Adaptation to sea-level rise is a complex–and costly–issue for local governments. Local governments will not have sufficient funds to undertake activities that keep all property owners satisfied if even the more modest increases in sea-level rise occur. Thus, those engaged in adaptation have increasingly sought to understand what types of adaptations give the most “bang for the buck” when adapting to sea-level rise. A cost-benefit analysis of adaptation options presents great challenges as there are questions of scope of the costs and benefits, timing, amount of projected sea-level rise, multiple adaptation options, possible opportunity costs, and other variables. A report commissioned by the Coastal Services Center of NOAA developed a report that provides a framework for conducting a cost-benefit analysis that will help local decision makers focus their inquiries into the costs–and benefits–of different adaptation options.

Sea-Level Rise Adaptation and the Bert J. Harris, Jr., Private Property Rights Protection Act

The Bert Harris Act in Florida Statutes creates a “takings” cause of action in addition to constitutional law for certain regulatory burdens on property. This 23-page report looks at both procedural as well as substantive issues in the act while incorporating discussion of recent cases and the 2011 legislative changes to the act. Much of the report focuses on interpretation of terms in the act and potential legal arguments that local governments might use if defending ordinances aimed at sea-level rise adaptation.

“Rolling Easements,” James G. Titus, Climate Ready Estuaries Program, and U.S. Environmental Protection Agency (June 2011)

This detailed document offers a thorough and detailed introduction to the concept of a rolling easements. This primer defines what a rolling easement is, gives examples of how rolling easements may function, looks at ways of creating them, and many other specifics for design and use of rolling easements. This document itself recognizes its own limitation in that it is a national-level document. Thus, while it sometimes presents examples from states, the document is not designed to evaluate state property law. As a beginning point in evaluating rolling easements in Florida, this document may be combined with the resource “Use of Future Interests in Land as a Sea-Level Rise Adaptation Tool.”

Adaptation Tool Kit: Sea-Level Rise and Coastal Land Use

This document covers four broad areas of tools that local governments can use to adapt to sea-level rise: 1)Planning tools, 2) Regulatory tools, 3) Spending tools, and 4) Tax and Market-based tools. While it is not specific to Florida, the broad overview it provides is worthwhile.

Sea-Level Rise Ready: Model Comprehensive Plan Goals, Objectives, and Policies to Address Sea-Level Rise Impacts in Florida

For decades Florida has been known for its careful land use planning system. Even after numerous changes in 2011, such as decreasing the role of state review of local comprehensive plans, Florida local governments continue to have powerful tools for realizing a community’s vision of itself. Land use planning through a local government’s comprehensive plan remains one of the best ways for a local government to begin to address coastal hazards such as sea-level rise. The University of Florida Levin College of Law’s Conservation Clinic, working with the Charlotte Harbor Estuary Program and with support from Florida Sea Grant, developed model comprehensive plan goals, objectives, and policies which can help local governments envision ways in which their comprehensive plan can help them adopt to sea-level rise. The model goals, objectives, and policies are available in a PowerPoint® presentation here.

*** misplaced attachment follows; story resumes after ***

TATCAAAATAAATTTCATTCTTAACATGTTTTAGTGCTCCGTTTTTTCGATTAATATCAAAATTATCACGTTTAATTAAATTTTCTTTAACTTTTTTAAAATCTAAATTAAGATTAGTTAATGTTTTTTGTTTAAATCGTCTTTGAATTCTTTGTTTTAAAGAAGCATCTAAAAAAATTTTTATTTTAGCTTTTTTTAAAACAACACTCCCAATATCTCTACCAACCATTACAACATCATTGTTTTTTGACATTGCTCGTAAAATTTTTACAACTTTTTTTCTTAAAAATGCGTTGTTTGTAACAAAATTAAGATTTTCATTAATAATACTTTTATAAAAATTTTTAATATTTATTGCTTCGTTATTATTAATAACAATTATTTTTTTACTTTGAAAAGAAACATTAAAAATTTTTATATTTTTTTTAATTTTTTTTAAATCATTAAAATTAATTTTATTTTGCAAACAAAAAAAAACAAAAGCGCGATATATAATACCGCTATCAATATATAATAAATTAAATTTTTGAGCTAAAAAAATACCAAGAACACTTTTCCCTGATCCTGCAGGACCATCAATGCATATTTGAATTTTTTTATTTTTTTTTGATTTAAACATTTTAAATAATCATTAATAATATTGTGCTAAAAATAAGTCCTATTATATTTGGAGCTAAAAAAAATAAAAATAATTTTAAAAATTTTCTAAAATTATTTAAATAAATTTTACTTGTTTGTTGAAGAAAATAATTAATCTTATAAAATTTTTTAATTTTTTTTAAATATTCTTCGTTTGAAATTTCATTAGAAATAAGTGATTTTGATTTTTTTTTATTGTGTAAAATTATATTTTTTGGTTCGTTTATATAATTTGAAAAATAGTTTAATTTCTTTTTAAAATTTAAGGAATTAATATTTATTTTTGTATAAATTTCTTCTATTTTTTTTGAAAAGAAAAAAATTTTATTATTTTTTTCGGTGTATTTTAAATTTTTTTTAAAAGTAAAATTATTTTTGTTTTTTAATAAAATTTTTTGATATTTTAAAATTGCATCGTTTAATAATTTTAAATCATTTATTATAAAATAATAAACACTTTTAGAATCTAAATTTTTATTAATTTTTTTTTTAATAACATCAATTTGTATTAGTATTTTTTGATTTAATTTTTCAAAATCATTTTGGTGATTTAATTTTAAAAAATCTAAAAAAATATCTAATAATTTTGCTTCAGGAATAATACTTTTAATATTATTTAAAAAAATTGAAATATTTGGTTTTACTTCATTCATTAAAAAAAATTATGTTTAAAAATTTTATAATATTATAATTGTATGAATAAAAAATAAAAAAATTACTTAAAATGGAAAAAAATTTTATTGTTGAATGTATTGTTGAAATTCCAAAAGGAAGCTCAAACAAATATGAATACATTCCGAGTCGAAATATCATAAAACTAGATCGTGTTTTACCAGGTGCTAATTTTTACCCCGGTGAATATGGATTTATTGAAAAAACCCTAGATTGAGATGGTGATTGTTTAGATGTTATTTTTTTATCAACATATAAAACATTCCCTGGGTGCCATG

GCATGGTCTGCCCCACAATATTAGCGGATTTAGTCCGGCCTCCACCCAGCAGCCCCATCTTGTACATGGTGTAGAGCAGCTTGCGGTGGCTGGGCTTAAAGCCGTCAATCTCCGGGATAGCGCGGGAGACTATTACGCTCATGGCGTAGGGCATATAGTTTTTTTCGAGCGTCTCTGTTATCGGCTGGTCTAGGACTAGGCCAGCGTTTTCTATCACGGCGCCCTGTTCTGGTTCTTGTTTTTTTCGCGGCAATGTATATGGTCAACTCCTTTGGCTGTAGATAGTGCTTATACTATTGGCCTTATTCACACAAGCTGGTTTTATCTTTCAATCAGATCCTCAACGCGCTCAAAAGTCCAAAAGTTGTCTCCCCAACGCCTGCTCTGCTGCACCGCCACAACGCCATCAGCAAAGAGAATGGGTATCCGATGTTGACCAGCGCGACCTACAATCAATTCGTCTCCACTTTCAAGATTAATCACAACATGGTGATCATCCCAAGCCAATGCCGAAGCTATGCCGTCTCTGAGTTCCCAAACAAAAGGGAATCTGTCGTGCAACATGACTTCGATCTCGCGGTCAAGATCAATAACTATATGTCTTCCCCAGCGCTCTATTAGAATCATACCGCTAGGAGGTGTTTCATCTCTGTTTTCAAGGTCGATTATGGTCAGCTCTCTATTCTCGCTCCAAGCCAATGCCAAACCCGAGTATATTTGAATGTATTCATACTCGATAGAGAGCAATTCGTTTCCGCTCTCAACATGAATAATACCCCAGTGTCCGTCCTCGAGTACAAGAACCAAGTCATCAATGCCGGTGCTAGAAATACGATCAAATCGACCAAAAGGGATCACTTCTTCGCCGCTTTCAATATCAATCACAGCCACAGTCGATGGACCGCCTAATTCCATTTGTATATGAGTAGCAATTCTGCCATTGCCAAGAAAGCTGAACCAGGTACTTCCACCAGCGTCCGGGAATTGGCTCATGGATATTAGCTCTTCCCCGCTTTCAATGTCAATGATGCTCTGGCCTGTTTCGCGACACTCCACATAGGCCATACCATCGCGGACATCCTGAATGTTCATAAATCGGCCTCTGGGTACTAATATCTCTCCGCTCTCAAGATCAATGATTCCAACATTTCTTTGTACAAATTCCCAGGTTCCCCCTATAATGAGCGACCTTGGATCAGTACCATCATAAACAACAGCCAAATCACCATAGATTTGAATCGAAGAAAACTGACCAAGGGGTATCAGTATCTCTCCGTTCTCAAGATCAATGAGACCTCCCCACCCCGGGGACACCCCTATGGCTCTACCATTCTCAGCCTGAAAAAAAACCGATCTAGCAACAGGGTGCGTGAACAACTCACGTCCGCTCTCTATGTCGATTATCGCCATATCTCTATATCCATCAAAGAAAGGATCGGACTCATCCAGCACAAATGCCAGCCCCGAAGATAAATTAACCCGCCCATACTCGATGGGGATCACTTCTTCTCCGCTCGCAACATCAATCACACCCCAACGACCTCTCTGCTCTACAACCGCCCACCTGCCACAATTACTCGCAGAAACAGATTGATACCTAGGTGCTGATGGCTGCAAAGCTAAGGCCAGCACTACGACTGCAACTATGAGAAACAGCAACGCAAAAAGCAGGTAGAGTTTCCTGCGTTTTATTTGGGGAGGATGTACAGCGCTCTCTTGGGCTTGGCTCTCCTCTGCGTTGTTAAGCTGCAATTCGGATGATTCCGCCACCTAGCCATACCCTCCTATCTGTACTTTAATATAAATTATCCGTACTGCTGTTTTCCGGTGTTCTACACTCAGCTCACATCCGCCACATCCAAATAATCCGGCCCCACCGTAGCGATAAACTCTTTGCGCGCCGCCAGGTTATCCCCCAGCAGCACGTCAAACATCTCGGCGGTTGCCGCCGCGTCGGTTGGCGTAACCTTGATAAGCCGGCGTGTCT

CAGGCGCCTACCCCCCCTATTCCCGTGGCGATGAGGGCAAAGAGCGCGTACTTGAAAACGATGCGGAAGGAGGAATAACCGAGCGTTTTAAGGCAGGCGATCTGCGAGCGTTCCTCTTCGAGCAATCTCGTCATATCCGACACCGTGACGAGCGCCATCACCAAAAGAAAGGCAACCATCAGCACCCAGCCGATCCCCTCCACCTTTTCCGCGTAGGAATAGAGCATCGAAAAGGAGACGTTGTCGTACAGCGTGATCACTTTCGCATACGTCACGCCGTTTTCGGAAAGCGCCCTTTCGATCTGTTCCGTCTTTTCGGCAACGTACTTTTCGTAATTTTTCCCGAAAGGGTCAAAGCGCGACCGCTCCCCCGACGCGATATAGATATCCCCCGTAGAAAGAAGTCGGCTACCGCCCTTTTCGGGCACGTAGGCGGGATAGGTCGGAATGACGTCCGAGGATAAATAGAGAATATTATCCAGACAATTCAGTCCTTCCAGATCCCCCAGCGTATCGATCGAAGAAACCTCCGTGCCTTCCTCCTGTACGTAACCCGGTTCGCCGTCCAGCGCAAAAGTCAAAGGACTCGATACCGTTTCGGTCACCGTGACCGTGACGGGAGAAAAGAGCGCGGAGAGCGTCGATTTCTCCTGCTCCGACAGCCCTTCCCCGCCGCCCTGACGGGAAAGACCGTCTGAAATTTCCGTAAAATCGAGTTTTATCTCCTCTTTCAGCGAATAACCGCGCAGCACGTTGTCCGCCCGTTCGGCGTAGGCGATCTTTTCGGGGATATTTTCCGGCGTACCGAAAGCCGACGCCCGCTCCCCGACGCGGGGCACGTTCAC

Elevation as an Adaptation Strategy

This very short document divides elevation strategy into elevation of land area and elevation of structures and highlights a few of the issues with each, including likely legal stumbling blocks.

Reasonable Investment-Backed Expectations: Should Notice of Rising Seas Lead to Falling Expectations for Coastal Property Purchaser?

This article, published in Volume 26 of the Journal of Land Use & Environmental Law, delves into the concept of “reasonable, investment-backed expectations in federal takings law. This leads into analysis of the importance of “notice” in evaluation of reasonable, investment-backed expectations. The importance of notice—and issues of fairness and personal responsibility—coalesce to support the idea that local governments could institute notice or disclosure ordinances for coastal hazards. The article cites to examples of disclosure or notice in other contexts and makes recommendations for drafting of a local notice ordinance.

Florida’s Coastal Hazards Disclosure Law: Property Owner Perceptions of the Physical and Regulatory Environment

This document contains research, findings, and recommendations related to Florida’s current coastal disclosure statute. This statute requires that potential purchasers of coastal property that is seaward of the Coastal Construction Line receive certain information about the dynamics of coastal property and regulations such as the Coastal Construction Control Line that impact uses of property. Research indicated that the current law is not accomplishing its stated goal, so the document addresses shortcomings in the statute by offering proposed statutory revisions. These revisions reflect the legal analysis in the above document “Reasonable Investment-Backed Expectations: Should Notice of Rising Seas Lead to Falling Expectation for Coastal Property Purchasers?”

Use of Future Interests in Land as a Sea-Level Rise Adaptation Strategy in Florida

This three-page document examines the prospects of using future interests in land for adaptation purposes in Florida. James Titus of the U.S. EPA has advocated for rolling easements for years, and his 2011 primer on the topic extensively treats the possibility of using future interests in land to implement the rolling easement concept. Specifics in Florida law present serious difficulties that likely mean future interests present less viable, flexible options than conservation/environmental easements in Florida.

 Local Government Legal Workshop Presentations and Agendas

This links to a page with agendas and presentations from the local government adaptation workshops Florida Sea Grant has organized in conjunction with local partners.